Turn userscripts into Firefox extensions

Daniel Pataki
Feb 7, 2008
Updated • Mar 29, 2014
Firefox, Firefox add-ons, userscripts

I've always loved user scripts because they are easy to install, audit and to manage. If you prefer Firefox add-ons however, you can now compile scripts so that they can be installed just like any other extension of the browser.

Off the top of my head I can think of about 50 reasons this is great. I like it a lot, because I think many people don't try userscripts because it seems a bit more complicated than just click and install, but of course that's not true. It's also probably easier for you to get your scripts back after an uninstall if you just compile them into an add-on.

Last but not least, you can also use extensions to avoid having to use an extension such as Greasemonkey to load them, which may be useful if you encounter issues when you run it on your system or simply do not want it to be installed in the browser.

The way you can create these xpi files is to use the online Greasemonkey Script Compiler. You just input all the data and you're done. You need to download the actual script first, or navigate to the "gm_scripts" folder inside your Firefox profile folder. You should find some javascript (js) files in there, these are what we are looking for.

You need to open the one you want to compile, you can easily to this by renaming it as a text file (txt), and then you just have to copy the appropriate parts from it as the instructions ask you to do.

When you're done, you can just rename it to ".js" again, and you will get back your script as it was. You can alternatively right-click the JavaScript file and select to open it with Notepad. No matter what you do, you still have to paste the code as instructed on the web page into the User script field on the page.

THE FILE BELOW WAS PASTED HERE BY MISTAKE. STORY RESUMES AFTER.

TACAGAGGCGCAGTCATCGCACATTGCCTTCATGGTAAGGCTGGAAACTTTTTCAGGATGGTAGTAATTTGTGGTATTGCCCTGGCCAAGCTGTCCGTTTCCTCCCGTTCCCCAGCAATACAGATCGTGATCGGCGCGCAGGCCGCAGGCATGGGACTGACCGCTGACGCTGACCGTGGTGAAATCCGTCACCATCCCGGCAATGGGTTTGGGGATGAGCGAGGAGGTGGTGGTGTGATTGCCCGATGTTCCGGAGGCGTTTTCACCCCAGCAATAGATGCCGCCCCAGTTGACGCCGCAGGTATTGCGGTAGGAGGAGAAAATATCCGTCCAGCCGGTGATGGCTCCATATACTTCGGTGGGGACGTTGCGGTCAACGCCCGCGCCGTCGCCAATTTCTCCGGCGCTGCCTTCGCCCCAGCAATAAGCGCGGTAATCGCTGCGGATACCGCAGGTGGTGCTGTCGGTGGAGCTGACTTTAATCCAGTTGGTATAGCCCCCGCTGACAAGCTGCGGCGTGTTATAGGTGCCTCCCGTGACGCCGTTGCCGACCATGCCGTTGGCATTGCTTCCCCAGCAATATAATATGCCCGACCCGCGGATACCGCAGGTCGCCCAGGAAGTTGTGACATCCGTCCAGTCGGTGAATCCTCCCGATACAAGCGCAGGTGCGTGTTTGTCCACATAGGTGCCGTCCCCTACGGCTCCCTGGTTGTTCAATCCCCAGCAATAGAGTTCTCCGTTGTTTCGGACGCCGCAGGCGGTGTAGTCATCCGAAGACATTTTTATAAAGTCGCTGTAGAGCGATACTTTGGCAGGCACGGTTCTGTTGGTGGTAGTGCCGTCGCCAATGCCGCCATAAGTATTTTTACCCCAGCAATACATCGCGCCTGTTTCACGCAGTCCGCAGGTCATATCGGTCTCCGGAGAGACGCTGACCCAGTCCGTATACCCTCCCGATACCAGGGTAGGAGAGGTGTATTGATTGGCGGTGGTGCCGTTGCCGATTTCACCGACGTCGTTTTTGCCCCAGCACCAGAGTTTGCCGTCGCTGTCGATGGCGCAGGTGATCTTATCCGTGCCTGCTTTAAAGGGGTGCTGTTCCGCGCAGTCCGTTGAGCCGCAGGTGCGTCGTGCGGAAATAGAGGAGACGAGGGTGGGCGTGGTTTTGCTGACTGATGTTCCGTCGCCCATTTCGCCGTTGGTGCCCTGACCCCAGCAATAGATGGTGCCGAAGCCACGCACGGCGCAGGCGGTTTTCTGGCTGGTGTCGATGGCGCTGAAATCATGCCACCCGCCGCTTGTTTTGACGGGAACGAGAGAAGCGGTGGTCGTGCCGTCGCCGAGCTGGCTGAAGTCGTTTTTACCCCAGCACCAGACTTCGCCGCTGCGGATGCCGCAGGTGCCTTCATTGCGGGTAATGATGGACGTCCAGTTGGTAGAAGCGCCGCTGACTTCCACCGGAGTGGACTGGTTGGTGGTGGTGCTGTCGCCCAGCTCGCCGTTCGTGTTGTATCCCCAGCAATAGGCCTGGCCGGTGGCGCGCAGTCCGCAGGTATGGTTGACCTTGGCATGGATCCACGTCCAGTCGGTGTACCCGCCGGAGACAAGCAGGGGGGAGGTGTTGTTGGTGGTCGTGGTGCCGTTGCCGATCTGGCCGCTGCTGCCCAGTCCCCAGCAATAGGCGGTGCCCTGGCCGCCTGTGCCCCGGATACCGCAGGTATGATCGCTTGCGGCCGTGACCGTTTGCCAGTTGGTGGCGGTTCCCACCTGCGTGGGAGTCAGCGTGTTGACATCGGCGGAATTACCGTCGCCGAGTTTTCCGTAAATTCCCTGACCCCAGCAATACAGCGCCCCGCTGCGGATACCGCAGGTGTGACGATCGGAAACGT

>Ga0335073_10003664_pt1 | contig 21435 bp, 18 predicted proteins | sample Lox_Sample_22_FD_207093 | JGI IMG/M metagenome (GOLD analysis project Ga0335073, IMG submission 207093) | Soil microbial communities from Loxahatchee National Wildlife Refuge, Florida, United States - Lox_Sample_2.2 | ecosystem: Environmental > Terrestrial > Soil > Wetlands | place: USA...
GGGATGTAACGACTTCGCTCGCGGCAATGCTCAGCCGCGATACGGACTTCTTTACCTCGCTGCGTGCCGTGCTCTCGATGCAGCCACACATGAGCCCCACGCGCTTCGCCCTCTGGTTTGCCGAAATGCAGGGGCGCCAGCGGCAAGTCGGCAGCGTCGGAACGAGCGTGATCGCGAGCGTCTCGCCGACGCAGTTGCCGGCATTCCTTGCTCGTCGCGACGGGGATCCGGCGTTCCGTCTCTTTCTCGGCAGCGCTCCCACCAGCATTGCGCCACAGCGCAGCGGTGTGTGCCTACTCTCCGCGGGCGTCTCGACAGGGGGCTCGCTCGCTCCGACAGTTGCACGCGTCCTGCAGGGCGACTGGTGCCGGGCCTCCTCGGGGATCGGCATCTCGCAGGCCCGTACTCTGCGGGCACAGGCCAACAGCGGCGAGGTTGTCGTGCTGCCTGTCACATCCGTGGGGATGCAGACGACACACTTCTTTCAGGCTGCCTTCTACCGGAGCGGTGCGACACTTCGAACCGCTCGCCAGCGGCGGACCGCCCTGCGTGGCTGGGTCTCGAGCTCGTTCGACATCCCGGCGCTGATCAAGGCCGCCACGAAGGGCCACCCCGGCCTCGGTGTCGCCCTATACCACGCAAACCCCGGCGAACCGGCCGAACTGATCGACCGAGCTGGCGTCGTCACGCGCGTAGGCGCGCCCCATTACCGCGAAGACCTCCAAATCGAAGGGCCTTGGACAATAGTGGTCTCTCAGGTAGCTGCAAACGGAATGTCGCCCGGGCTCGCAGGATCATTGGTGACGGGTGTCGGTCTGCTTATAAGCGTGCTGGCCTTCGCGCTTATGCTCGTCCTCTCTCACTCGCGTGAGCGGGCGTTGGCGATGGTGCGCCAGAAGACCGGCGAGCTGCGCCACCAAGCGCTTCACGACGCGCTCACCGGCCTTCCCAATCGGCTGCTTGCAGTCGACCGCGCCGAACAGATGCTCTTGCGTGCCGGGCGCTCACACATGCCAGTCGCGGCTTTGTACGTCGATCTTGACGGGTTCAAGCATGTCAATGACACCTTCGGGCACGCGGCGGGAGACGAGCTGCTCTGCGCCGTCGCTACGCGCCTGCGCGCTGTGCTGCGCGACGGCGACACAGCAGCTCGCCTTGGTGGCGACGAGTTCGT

Basically, what you need to paste is the complete ==UserScript== block of the script. You may also want to modify the Firefox max version so that you do not run into any forced compatibility issues later on.

One way of doing that is to enter a very high max version, for instance 99. This prevents that the extension cannot be installed in newer versions of Firefox due to the version limit you set during compilation of the script.


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  1. avi said on February 7, 2008 at 10:12 pm

    greasemonkey scripts are much lighter on resources, and work right away without having to restart firefox. i know its not applicable to most firefox extensions, but what i would really be interested in is a way to covert them into greasemonkey scripts.

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